|Sixteenth Street Shows Need for Baptist Cooperation on Sex Abuse
Stop Baptist Predators
April 21, 2009
The music minister at Birmingham's Sixteenth Street Baptist Church was arrested and charged with sexual abuse of a high school student.
I felt heartbroken when I saw the news. I guess I still wanted to believe that there might be some church somewhere that would be immune to this scourge. But of course, there's not.
No church is immune, not even one as full of symbolism as this one.
Sixteenth Street is the church where four African-American girls were killed in a 1963 bombing. It became a focal point for rallying people in the fight against institutionalized racism, and Martin Luther King, Jr. spoke there on many occasions.
More recently, Sixteenth Street hosted the first regional meeting of the New Baptist Covenant on January 31, 2009. That's a new umbrella-style network of Baptist organizations who are trying to unite around social justice issues and to provide "greater opportunities for cooperation among Baptist ministries."
The largest Baptist organization -- the Southern Baptist Convention -- didn't choose to be part of the New Baptist Covenant. But more than 30 other Baptist organizations did.
Sometimes it's easy to forget how many Baptist organizations there are. I've written about quite a few of them, but I've focused most of my energy on the Southern Baptist Convention. After all, with 43,000 churches, they're by far the biggest group, and if they would only choose to do so, they could set a strong example for other Baptist groups.
But let's be clear about something. Despite my usual focus on the Southern Baptist Convention, it's not as if other Baptist groups are doing much about clergy sex abuse either. By and large, they're not, and that's a shame.
Though Baptists are often quick to make distinctions among themselves, I don't think the world at large notices much difference. After all, they all carry the "Baptist" brand. So, when people see a Baptist minister accused of child molestation, they don't ask whether he was a Cooperative Baptist or a National Baptist or a Southern Baptist. What most people see is simply that he was a "Baptist."
This reality should give all Baptists all the more reason to work cooperatively toward effectively addressing clergy sex abuse. Besides, Baptist ministers often migrate from one Baptist group to another.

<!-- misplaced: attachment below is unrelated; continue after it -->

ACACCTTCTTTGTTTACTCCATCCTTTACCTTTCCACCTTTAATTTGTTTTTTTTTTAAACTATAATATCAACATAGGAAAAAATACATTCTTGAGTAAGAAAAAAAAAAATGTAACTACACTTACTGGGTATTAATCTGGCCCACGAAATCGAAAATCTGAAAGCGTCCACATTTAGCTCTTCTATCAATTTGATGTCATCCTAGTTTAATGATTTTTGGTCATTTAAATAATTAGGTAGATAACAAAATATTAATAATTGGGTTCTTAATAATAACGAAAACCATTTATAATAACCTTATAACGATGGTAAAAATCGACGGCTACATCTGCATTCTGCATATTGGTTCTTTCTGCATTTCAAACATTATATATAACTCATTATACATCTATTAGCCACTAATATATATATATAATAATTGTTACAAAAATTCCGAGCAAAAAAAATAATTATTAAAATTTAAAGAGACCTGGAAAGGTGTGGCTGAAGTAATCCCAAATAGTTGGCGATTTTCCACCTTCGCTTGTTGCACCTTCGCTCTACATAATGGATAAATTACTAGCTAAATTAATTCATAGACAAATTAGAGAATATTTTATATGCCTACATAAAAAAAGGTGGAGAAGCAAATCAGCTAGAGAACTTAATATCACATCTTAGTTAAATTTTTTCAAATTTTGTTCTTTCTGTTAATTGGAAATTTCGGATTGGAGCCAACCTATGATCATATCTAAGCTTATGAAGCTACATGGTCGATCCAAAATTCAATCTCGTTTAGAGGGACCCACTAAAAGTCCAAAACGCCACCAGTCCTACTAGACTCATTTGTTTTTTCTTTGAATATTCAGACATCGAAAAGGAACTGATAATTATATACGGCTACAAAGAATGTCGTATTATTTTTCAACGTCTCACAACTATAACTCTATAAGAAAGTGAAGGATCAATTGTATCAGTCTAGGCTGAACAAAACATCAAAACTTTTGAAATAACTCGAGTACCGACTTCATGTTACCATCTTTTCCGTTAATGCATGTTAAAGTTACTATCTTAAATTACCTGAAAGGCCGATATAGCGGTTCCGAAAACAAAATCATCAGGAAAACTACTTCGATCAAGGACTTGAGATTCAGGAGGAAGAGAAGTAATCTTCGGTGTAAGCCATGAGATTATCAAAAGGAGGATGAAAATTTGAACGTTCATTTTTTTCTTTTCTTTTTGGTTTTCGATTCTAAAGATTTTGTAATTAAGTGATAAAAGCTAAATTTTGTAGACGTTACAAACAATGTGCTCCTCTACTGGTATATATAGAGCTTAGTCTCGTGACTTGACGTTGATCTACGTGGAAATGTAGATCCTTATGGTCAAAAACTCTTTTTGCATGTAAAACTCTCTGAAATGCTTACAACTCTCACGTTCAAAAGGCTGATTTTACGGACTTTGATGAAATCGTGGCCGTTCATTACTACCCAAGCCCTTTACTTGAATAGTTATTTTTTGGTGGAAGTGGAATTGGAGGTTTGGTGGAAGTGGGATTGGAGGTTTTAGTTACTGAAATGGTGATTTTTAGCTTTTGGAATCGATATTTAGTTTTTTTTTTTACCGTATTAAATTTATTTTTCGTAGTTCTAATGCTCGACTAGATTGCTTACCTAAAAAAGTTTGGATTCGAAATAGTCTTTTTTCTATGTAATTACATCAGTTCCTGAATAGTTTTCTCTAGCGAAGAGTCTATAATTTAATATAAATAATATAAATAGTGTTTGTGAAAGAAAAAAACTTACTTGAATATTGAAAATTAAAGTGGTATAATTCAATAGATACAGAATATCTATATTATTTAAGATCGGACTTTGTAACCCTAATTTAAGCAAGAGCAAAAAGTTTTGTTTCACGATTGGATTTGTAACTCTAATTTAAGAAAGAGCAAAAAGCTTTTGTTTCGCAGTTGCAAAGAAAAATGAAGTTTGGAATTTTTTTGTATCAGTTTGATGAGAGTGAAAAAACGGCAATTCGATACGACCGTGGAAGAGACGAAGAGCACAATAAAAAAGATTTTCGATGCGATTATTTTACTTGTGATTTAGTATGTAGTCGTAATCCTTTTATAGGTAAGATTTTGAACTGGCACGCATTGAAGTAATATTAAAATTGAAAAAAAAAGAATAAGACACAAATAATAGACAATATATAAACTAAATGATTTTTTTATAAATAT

Though the Baptist groups in the New Baptist Covenant may be smaller in number, maybe it's time for these other Baptist groups to unite in setting an example for the big guys at the Southern Baptist Convention.
In 2008, at the first-ever nation-wide gathering of the New Baptist Covenant, one of the speakers was William Shaw, president of the National Baptist Convention USA. He spoke of how Jesus "concretized" his mission by seeking to reverse the structures and situations that caused oppression.
"You can't embrace the mission of Jesus and not encounter the reality of injustice…. He came to change… Justice says we need to change the structures of victimization."
In Baptist circles, there can be no more "oppressed" group than those who have been wounded by Baptist clergy sex abuse. We are the lepers. We are the ones whom no one wants to see. We the ones whom Baptist leaders pass by, kicking their donkeys' dust in our faces, and leaving us to bleed in the dirt.
If Baptists want to "change the structures of victimization," they must change themselves. They must change a structure that uses "local church autonomy" as an excuse for leaders to do nothing when confronted with clergy sex abuse. They must change a structure whose institutionalized self-protection serves only to deepen the wounds of those who seek healing from clergy abuse committed in the past. They must change a structure whose institutionalized inertia betrays the safety of the next generation and assures that many more will be wounded in the future.
The road to change is the road of cooperation. It is the road of cooperation among all Baptists.
In truth, I think Baptists already know this. They know that Baptist cooperation is their best means for more effective ministry. But they haven't yet applied this knowledge to the reality of clergy sex abuse.
What Baptists desperately need is a cooperatively-funded review board to responsibly assess clergy abuse allegations, to inform people in the pews, and to keep records on credibly-accused clergy. So long as there are ministers with the "Baptist" name who sexually abuse the young, there should also be leaders with the "Baptist" name who will care enough to actually do something.
How I wish that Sixteenth Street might be the turn in the road for change in how Baptists handle clergy sex abuse.
It should be, because the opportunity to unite for change is now. Even as the news from Sixteenth Street weighs heavy, the New Baptist Covenant is having its next regional meeting this coming Friday and Saturday, April 24-25, in Winston-Salem, North Carolina.
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